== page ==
Around 1 in every 200 pregnancies in the general population ends in a stillbirth, and so far, stillbirth rates have been studied in only around 250 pregnant women who took mirtazapine. Information from more women is therefore needed before we can accurately say whether mirtazapine use in pregnancy increases the chance of stillbirth.

Can taking mirtazapine in pregnancy cause preterm birth?

There is currently no strong evidence from the two studies that investigated this that taking mirtazapine in pregnancy causes preterm birth (birth before 37 weeks). Although one study did show that babies exposed to mirtazapine in the womb were more likely to be preterm than those born to women who did not have depression or take any medicines, this same study showed that women on other antidepressants were just as likely to give birth early as women on mirtazapine. This suggests that other factors linked to depression in the mothers may be the reason for the preterm births, rather than the mirtazipine itself. The other study showed no link between use in pregnancy of mirtazapine or related antidepressants and preterm birth.

Because rates of preterm delivery have been studied in only around 250 pregnant women who took mirtazapine, more research into this subject is required.

Can taking mirtazapine in pregnancy cause my baby to be small at birth (low birth weight)?

There is currently no strong evidence from three studies that investigated this that taking mirtazapine during pregnancy causes low birth weight (<2500g), or leads to reduced birth weight in the baby.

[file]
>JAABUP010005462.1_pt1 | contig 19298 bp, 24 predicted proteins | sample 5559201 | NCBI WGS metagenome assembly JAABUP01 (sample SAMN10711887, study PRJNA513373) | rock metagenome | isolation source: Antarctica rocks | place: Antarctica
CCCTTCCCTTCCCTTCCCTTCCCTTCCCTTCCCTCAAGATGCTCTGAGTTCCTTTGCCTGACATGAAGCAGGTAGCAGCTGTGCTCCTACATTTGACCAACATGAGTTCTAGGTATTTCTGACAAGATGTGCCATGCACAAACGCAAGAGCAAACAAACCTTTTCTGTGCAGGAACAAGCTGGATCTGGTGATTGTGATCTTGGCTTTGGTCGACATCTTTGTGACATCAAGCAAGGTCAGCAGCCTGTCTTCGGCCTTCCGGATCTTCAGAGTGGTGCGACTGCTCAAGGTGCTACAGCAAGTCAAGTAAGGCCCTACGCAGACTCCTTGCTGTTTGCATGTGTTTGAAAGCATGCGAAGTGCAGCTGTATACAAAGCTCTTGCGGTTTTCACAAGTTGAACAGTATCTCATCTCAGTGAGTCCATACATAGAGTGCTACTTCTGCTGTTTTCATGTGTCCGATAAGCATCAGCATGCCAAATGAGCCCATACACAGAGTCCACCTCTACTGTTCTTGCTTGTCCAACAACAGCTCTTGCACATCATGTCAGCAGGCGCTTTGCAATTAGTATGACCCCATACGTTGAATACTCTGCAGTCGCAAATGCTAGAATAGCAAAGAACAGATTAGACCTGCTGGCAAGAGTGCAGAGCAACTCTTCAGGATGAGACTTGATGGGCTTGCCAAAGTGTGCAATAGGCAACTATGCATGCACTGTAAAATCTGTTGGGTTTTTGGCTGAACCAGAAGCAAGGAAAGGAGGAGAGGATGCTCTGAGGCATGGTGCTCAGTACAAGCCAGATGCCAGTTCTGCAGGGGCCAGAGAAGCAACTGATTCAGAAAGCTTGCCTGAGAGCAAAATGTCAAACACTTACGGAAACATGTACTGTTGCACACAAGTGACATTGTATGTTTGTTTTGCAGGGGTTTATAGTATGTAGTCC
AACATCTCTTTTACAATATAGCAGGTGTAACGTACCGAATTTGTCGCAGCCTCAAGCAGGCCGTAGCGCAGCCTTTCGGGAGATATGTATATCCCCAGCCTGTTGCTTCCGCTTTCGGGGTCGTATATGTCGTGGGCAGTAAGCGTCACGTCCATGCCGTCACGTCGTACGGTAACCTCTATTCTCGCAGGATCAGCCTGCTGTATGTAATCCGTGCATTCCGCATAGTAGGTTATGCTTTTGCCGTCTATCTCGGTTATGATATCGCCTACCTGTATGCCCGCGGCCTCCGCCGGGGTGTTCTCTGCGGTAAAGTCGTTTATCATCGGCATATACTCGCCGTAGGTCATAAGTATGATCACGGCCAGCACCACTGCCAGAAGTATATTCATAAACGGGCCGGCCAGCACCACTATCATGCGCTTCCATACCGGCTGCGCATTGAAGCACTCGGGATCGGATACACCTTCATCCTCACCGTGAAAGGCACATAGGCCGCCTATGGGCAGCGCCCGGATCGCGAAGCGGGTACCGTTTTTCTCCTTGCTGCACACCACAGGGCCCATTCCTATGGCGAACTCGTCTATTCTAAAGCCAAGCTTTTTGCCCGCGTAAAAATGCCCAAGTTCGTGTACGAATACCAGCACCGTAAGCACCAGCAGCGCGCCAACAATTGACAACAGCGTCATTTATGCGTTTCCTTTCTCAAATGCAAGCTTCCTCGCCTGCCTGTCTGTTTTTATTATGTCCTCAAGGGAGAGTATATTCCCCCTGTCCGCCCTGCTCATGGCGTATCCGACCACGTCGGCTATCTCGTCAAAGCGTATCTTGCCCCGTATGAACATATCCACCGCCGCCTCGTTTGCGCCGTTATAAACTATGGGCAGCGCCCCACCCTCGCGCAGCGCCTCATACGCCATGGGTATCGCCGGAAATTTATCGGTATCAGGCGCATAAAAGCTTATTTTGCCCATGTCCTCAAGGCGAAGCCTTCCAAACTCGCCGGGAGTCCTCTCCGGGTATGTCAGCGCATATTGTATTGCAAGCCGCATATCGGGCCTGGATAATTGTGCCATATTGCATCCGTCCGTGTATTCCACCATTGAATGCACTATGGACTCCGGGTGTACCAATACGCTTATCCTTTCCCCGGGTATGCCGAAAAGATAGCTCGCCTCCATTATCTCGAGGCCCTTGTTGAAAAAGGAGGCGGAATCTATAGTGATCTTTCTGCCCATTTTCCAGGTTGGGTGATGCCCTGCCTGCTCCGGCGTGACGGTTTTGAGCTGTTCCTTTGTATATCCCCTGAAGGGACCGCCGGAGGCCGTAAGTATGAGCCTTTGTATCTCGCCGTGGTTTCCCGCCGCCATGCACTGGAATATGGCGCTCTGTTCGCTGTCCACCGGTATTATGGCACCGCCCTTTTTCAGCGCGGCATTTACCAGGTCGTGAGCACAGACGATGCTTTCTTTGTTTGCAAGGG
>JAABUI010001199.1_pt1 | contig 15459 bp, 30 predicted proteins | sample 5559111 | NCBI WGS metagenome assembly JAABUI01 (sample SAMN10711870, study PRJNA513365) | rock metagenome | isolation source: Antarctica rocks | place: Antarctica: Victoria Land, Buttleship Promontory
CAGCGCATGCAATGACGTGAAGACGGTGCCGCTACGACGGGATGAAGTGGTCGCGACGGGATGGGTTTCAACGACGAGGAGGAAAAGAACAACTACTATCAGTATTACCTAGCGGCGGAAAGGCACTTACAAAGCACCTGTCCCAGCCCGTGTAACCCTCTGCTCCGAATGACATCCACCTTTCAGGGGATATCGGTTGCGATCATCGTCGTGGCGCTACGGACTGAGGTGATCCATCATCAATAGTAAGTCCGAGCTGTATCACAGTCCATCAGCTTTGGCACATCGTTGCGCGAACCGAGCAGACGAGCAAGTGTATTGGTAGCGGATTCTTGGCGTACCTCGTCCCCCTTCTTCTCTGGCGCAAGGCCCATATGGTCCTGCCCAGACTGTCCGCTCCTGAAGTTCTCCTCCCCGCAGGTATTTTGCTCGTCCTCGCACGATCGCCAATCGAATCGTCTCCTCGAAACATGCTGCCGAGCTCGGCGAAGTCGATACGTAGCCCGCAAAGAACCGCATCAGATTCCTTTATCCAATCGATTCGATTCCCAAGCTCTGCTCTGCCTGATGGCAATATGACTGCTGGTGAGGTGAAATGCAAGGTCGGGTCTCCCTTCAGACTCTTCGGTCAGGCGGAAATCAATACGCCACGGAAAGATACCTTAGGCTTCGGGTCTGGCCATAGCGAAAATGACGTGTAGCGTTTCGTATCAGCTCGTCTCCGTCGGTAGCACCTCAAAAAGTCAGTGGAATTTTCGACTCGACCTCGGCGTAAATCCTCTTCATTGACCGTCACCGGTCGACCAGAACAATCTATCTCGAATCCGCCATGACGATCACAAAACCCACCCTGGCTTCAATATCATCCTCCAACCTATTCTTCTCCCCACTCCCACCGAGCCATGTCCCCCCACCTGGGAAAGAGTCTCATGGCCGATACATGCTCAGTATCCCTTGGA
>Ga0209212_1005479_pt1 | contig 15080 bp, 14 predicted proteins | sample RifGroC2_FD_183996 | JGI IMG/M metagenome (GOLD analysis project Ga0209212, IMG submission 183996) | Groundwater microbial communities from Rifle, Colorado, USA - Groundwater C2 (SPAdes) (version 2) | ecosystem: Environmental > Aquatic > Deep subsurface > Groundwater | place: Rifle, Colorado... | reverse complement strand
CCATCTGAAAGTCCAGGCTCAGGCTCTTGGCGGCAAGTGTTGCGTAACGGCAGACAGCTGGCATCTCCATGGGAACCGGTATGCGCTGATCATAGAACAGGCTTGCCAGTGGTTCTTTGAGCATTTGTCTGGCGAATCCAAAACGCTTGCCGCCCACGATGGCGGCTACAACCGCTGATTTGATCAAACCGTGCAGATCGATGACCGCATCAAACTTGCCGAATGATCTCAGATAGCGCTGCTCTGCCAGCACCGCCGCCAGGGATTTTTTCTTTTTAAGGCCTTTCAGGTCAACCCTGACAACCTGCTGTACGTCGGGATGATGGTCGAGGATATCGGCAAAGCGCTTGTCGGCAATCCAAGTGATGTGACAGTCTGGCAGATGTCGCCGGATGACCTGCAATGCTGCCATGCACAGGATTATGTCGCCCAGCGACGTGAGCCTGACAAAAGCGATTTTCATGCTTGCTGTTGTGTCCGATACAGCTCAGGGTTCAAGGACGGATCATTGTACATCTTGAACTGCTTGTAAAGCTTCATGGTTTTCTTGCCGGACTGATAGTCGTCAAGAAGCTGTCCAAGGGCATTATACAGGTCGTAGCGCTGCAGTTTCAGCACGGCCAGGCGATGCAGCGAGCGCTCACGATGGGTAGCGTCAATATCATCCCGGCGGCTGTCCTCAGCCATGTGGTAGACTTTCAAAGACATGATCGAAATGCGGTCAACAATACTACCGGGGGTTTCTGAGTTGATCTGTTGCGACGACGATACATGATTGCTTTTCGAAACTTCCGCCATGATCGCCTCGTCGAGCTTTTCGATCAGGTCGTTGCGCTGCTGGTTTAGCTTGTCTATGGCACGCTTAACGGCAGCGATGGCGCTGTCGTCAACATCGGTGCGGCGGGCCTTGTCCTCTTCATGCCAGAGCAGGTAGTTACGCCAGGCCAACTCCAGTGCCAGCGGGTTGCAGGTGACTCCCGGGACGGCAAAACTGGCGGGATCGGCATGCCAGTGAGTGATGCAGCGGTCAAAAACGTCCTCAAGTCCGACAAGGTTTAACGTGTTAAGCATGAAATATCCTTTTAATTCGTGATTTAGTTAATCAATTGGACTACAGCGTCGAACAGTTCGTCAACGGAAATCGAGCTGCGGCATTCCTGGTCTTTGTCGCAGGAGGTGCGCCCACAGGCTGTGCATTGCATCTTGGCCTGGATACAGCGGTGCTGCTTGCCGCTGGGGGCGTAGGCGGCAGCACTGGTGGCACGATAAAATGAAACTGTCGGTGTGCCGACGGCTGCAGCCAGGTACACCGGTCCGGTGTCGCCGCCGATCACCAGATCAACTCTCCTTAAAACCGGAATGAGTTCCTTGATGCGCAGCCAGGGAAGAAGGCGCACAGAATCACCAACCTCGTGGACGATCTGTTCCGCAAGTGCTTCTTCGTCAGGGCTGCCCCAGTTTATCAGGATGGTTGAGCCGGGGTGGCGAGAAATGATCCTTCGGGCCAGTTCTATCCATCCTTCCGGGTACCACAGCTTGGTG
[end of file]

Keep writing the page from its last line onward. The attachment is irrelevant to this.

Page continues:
Because the risk of having a low birth weight baby has been studied in fewer than 300 pregnant women who took mirtazapine, more research into this subject is required.

Can taking mirtazapine in pregnancy cause other health problems in the child?

Withdrawal symptoms in the baby at birth (‘neonatal withdrawal’)
Withdrawal symptoms are thought to occur as the newborn baby’s body suddenly has to adapt to no longer getting certain types of medicines through the placenta.

Neonatal withdrawal after mirtazapine use in pregnancy has not been investigated in large studies. However, there are isolated reports of withdrawal in babies exposed to mirtazapine around the time of delivery, and other similar antidepressants are known to carry a risk of neonatal withdrawal. Therefore, close monitoring of your baby for a few days after birth may be advised if you have taken mirtazapine regularly in the weeks before delivery. 

Persistant Pulmonary Hypertension of the Newborn (PPHN)
PPHN or ‘persistent pulmonary hypertension of the newborn’ occurs when a newborn baby’s lungs do not adapt to breathing outside the womb. PPHN only affects around 1 or 2 out of every 1,000 newborn babies in the general population, but can be serious.

There is a single report in the scientific journals of PPHN in a baby exposed to mirtazapine in the womb. Some studies of pregnant women who take antidepressants that work in a similar way to mirtazapine have shown that PPHN is more common in their babies (affecting 1 out of every 100-200 babies).

Because there have been no large studies investigating PPHN in babies exposed to mirtazapine, it is not yet possible to say whether PPHN is any more common in babies who were exposed to mirtazepine in the womb and more research into this subject is required.

Learning and behavioural problems
A baby’s brain continues to develop right up until the end of pregnancy. It is therefore possible that taking certain medicines at any stage of pregnancy could have a lasting effect on a child’s learning or behaviour.

No link with learning and behavioural problems (e.g. autism spectrum disorder (ASD) and attention deficit hyperactivity disorder (ADHD) is known about in children who were exposed specifically to mirtazapine while in the womb, however, no studies have been carried out to specifically investigate this.